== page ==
A RULING which prevents a Poole association from using the town’s coat of arms in its logo has been criticised by residents who have questioned the decision.

As reported, the Poole-Cherbourg Twinning Association were told by the College of Arms they would not be allowed to use the town’s coat of arms in any of its logos due to heraldry rules.

This comes as attempts are being made to revitalise links between Poole and the French town and a new logo containing the arms formed part of those attempts.

The College of Arms, which regulates national use, said the current coat of arms is only available to the principle corporate body which it is registered to. The arms have belonged to the Charter Trustees of Poole since the abolition of Poole Borough Council in 2019.

Bournemouth Echo: Current coat of arms of Poole. Picture: Charter Trustees of PooleCurrent coat of arms of Poole. Picture: Charter Trustees of Poole

Poole residents quickly slammed the decision which they referred to as archaic. One person said: “So the people of Poole can no longer use their own town's coat of arms because the College of Arms says so? Are they mad?”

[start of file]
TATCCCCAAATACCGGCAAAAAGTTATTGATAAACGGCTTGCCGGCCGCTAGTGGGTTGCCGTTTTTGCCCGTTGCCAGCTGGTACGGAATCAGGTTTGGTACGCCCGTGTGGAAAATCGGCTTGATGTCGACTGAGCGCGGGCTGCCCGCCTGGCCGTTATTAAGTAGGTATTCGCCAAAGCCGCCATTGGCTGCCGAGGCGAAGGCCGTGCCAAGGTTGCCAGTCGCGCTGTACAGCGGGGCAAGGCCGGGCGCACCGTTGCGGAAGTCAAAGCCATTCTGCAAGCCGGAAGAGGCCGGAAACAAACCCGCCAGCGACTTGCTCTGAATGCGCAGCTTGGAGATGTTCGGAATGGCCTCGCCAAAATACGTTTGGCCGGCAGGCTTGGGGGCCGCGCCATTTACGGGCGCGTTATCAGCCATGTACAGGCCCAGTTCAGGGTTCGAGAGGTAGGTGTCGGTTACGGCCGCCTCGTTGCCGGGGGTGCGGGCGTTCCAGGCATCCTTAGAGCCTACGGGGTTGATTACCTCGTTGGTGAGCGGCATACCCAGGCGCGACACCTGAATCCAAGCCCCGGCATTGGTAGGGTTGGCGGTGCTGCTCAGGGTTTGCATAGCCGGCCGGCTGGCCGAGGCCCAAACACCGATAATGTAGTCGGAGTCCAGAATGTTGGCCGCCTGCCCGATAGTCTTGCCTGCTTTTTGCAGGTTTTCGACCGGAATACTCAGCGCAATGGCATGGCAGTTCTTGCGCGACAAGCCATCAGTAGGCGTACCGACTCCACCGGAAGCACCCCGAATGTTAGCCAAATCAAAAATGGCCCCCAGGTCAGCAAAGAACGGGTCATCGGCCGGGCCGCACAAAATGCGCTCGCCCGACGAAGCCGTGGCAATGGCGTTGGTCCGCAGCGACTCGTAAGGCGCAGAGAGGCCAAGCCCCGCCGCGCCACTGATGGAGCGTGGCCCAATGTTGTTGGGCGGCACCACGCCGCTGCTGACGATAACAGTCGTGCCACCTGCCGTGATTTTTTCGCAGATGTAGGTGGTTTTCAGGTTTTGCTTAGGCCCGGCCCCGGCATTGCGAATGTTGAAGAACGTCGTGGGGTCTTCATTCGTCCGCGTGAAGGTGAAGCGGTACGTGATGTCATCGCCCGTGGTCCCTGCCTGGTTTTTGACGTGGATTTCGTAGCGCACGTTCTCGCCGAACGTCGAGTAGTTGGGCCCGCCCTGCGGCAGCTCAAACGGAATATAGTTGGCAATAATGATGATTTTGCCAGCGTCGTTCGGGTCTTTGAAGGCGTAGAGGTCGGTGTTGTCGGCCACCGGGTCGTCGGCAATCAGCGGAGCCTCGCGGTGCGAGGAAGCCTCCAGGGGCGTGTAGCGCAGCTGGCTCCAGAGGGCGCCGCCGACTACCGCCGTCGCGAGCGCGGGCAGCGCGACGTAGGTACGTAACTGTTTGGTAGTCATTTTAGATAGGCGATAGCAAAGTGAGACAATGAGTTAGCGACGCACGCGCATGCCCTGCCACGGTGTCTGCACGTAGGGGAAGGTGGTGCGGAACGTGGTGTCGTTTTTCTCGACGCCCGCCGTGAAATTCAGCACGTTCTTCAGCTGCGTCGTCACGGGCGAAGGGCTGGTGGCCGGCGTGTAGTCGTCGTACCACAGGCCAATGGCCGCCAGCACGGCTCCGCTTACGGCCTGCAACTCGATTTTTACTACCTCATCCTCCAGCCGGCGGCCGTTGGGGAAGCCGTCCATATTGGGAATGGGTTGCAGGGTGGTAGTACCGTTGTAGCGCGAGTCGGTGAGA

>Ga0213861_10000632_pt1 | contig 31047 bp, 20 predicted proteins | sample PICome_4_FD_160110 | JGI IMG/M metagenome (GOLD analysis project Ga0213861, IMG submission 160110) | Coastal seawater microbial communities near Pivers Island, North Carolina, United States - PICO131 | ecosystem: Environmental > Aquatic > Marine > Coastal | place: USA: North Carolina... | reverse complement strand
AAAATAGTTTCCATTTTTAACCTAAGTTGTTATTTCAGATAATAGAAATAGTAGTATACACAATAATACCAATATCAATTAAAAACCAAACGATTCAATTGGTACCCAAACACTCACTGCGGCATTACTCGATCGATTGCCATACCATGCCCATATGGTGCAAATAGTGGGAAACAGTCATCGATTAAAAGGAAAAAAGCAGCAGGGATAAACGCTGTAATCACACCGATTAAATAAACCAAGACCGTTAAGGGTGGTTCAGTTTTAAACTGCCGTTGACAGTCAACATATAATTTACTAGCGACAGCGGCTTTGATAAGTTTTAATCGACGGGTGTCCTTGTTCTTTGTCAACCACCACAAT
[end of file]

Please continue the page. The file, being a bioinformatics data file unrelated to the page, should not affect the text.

Others referenced how the design is visible in other seemingly unofficial capacities, such as on the logo for Poole Grammar School and on the front of the Poole Arms pub.

Resident and heraldry enthusiast Edward Teather told the Echo: “Take a wander around Poole and you will find the arms on lampposts, road signs, museum, library, police station, and for my years at Poole Grammar School it was embroidered upon my blazer.

“Visual identity is more important now than it was in the Middle Ages, and timeless identification can be readily achieved through a coat of arms.

“While a coat of arms is the property of a single person or institution, it has always been common practice for close family to use the same arms.”

Bournemouth Echo: Welcome to Poole sign on the A338 Wessex Way. Picture: GoogleWelcome to Poole sign on the A338 Wessex Way. Picture: Google

A recent meeting of the Charter Trustees for Poole agreed, where members said there was plenty of evidence that the coat of arms was in use elsewhere across the town.

Councillor Andy Hadley said the College of Arms’ ruling was “disappointing” and Cllr Marcus Andrews – twinning association chair – said the group would have to accept the decision.

However, resident Edward Teather added: “In the case of Poole, I argue that there is no need to mark a difference between the various branches of what could be considered the town’s institutional family.

“Victorian railway companies often used coats of arms without any connection to the bodies they belonged to. For example, the Somerset and Dorset Railway used the arms of Bath and Dorchester. These clearly provide identification through known heraldry and the College of Arms permitted them, as it should allow the twinning association to use Poole’s coat of arms.”